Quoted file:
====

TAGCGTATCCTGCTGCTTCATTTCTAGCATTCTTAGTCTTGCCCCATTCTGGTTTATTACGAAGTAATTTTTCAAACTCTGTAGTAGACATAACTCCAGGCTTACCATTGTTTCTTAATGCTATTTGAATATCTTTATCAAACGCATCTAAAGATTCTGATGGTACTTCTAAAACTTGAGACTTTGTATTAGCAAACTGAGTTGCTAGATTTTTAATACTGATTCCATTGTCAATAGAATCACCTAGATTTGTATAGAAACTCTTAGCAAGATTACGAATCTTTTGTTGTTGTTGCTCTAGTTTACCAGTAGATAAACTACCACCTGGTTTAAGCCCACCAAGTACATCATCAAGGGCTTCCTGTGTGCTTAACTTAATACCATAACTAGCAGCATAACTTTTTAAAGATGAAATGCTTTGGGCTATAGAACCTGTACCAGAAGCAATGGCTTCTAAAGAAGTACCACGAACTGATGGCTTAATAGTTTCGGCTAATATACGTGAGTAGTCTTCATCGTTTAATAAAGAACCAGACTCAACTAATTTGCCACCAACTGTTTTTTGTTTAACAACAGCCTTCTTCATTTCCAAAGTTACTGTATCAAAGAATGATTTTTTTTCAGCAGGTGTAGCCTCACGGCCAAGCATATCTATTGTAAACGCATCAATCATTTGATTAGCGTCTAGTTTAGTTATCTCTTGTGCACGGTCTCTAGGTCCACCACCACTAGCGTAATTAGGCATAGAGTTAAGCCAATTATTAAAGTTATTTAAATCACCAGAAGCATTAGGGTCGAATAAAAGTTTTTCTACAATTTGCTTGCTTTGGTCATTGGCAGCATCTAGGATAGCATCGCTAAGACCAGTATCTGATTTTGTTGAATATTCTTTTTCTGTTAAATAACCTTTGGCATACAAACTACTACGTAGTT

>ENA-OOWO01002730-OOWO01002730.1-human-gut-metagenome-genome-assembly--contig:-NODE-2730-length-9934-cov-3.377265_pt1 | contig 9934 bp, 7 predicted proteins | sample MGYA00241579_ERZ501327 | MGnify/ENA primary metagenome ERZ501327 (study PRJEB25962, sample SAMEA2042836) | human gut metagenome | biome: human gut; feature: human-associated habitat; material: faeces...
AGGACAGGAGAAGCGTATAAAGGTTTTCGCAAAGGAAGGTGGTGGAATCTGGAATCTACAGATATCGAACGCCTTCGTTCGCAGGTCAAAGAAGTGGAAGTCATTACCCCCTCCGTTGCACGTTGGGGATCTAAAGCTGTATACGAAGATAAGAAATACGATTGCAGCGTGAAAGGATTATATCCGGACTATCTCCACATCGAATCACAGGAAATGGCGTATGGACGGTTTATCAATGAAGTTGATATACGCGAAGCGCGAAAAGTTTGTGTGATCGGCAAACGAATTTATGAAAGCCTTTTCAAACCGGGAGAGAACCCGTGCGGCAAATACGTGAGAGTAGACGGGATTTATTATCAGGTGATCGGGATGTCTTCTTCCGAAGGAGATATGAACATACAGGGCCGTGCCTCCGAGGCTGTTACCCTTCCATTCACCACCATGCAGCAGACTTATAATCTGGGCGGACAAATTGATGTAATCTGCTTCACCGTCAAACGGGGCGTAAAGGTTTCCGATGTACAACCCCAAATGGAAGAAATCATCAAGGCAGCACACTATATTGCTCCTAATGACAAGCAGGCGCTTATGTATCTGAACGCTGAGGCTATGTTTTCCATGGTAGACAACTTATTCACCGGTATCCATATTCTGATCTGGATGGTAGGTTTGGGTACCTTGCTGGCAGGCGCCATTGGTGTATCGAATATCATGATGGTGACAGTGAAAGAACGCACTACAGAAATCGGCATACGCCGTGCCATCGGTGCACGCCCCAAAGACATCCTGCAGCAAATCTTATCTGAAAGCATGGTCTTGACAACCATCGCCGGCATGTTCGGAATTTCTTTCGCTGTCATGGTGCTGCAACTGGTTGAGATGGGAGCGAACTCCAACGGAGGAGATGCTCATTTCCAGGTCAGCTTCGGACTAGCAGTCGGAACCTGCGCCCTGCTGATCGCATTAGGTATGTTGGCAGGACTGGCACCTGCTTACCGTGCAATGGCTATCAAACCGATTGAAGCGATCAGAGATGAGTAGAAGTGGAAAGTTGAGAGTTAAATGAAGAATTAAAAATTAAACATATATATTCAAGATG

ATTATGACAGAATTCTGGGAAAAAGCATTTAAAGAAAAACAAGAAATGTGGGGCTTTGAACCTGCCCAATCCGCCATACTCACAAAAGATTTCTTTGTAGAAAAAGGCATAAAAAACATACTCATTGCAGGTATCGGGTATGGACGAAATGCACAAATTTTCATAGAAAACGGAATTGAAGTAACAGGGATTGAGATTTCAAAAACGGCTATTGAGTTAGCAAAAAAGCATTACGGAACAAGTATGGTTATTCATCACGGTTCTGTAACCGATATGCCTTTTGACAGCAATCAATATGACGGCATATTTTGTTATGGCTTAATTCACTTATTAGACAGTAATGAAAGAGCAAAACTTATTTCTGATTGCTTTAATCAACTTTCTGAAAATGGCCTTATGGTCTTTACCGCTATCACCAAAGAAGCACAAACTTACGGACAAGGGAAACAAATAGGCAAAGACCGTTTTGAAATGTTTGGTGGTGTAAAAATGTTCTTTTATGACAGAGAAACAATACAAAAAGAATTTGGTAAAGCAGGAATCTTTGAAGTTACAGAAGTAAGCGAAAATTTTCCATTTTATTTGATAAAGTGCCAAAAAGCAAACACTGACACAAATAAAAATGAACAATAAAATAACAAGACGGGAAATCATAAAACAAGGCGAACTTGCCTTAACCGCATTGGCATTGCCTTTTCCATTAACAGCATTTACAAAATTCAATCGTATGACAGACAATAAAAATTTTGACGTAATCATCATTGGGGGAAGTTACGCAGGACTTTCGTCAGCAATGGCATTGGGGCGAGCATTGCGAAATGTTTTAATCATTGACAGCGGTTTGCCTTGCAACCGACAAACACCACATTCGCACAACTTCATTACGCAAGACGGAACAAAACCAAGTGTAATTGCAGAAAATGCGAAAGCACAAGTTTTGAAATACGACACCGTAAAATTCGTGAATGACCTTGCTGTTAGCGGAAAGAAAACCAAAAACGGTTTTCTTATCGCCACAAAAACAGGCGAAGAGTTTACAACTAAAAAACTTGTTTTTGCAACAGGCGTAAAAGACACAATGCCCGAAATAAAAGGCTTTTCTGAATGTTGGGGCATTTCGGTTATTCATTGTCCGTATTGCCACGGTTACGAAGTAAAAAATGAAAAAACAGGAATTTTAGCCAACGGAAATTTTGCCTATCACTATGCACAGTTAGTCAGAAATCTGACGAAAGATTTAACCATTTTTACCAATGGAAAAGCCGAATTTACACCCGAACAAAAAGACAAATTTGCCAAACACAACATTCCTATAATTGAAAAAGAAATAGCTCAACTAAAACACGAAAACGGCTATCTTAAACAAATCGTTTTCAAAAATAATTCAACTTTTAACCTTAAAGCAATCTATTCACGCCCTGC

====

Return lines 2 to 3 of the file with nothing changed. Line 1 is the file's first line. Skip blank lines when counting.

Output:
>ENA-OOWO01002730-OOWO01002730.1-human-gut-metagenome-genome-assembly--contig:-NODE-2730-length-9934-cov-3.377265_pt1 | contig 9934 bp, 7 predicted proteins | sample MGYA00241579_ERZ501327 | MGnify/ENA primary metagenome ERZ501327 (study PRJEB25962, sample SAMEA2042836) | human gut metagenome | biome: human gut; feature: human-associated habitat; material: faeces...
AGGACAGGAGAAGCGTATAAAGGTTTTCGCAAAGGAAGGTGGTGGAATCTGGAATCTACAGATATCGAACGCCTTCGTTCGCAGGTCAAAGAAGTGGAAGTCATTACCCCCTCCGTTGCACGTTGGGGATCTAAAGCTGTATACGAAGATAAGAAATACGATTGCAGCGTGAAAGGATTATATCCGGACTATCTCCACATCGAATCACAGGAAATGGCGTATGGACGGTTTATCAATGAAGTTGATATACGCGAAGCGCGAAAAGTTTGTGTGATCGGCAAACGAATTTATGAAAGCCTTTTCAAACCGGGAGAGAACCCGTGCGGCAAATACGTGAGAGTAGACGGGATTTATTATCAGGTGATCGGGATGTCTTCTTCCGAAGGAGATATGAACATACAGGGCCGTGCCTCCGAGGCTGTTACCCTTCCATTCACCACCATGCAGCAGACTTATAATCTGGGCGGACAAATTGATGTAATCTGCTTCACCGTCAAACGGGGCGTAAAGGTTTCCGATGTACAACCCCAAATGGAAGAAATCATCAAGGCAGCACACTATATTGCTCCTAATGACAAGCAGGCGCTTATGTATCTGAACGCTGAGGCTATGTTTTCCATGGTAGACAACTTATTCACCGGTATCCATATTCTGATCTGGATGGTAGGTTTGGGTACCTTGCTGGCAGGCGCCATTGGTGTATCGAATATCATGATGGTGACAGTGAAAGAACGCACTACAGAAATCGGCATACGCCGTGCCATCGGTGCACGCCCCAAAGACATCCTGCAGCAAATCTTATCTGAAAGCATGGTCTTGACAACCATCGCCGGCATGTTCGGAATTTCTTTCGCTGTCATGGTGCTGCAACTGGTTGAGATGGGAGCGAACTCCAACGGAGGAGATGCTCATTTCCAGGTCAGCTTCGGACTAGCAGTCGGAACCTGCGCCCTGCTGATCGCATTAGGTATGTTGGCAGGACTGGCACCTGCTTACCGTGCAATGGCTATCAAACCGATTGAAGCGATCAGAGATGAGTAGAAGTGGAAAGTTGAGAGTTAAATGAAGAATTAAAAATTAAACATATATATTCAAGATG